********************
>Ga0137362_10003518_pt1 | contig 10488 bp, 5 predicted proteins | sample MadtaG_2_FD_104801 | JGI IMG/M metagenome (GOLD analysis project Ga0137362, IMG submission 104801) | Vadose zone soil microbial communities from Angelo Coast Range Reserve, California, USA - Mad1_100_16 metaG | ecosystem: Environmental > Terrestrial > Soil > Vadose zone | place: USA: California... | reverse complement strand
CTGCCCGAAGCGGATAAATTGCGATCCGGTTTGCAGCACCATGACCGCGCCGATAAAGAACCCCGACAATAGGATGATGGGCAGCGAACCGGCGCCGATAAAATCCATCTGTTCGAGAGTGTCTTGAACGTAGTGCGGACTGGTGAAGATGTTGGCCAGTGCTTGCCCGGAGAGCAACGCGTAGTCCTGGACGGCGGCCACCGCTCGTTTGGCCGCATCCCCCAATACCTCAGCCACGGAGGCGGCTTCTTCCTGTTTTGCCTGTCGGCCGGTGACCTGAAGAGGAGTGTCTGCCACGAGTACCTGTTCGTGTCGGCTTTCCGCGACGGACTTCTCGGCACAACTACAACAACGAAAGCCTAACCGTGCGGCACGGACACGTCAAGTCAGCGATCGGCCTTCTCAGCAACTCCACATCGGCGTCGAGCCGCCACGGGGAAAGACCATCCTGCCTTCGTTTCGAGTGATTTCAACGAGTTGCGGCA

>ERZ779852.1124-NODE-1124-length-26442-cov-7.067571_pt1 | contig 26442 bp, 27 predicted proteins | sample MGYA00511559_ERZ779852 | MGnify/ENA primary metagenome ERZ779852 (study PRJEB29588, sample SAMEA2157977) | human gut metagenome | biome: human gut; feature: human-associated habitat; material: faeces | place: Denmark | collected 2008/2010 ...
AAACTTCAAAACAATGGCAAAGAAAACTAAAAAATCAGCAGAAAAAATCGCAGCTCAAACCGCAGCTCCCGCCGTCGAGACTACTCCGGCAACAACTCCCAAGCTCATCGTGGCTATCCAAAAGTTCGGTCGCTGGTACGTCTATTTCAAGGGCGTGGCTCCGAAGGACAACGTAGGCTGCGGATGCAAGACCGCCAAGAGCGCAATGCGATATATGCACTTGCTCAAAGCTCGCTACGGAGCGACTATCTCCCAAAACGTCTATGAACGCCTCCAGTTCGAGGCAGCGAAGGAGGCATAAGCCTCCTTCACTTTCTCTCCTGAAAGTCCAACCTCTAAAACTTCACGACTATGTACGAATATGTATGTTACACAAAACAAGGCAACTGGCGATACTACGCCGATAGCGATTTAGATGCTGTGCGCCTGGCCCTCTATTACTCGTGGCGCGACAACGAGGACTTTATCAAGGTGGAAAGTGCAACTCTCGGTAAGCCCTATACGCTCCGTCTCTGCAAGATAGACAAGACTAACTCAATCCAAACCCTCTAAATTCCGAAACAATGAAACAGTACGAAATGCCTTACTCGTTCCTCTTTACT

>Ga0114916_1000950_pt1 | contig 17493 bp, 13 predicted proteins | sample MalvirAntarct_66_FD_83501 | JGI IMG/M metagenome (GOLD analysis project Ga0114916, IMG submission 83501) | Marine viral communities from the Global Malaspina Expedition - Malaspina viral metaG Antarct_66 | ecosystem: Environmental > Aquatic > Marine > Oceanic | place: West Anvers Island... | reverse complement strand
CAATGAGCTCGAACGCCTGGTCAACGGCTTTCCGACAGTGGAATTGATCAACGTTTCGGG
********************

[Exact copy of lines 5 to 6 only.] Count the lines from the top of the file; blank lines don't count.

>Ga0114916_1000950_pt1 | contig 17493 bp, 13 predicted proteins | sample MalvirAntarct_66_FD_83501 | JGI IMG/M metagenome (GOLD analysis project Ga0114916, IMG submission 83501) | Marine viral communities from the Global Malaspina Expedition - Malaspina viral metaG Antarct_66 | ecosystem: Environmental > Aquatic > Marine > Oceanic | place: West Anvers Island... | reverse complement strand
CAATGAGCTCGAACGCCTGGTCAACGGCTTTCCGACAGTGGAATTGATCAACGTTTCGGG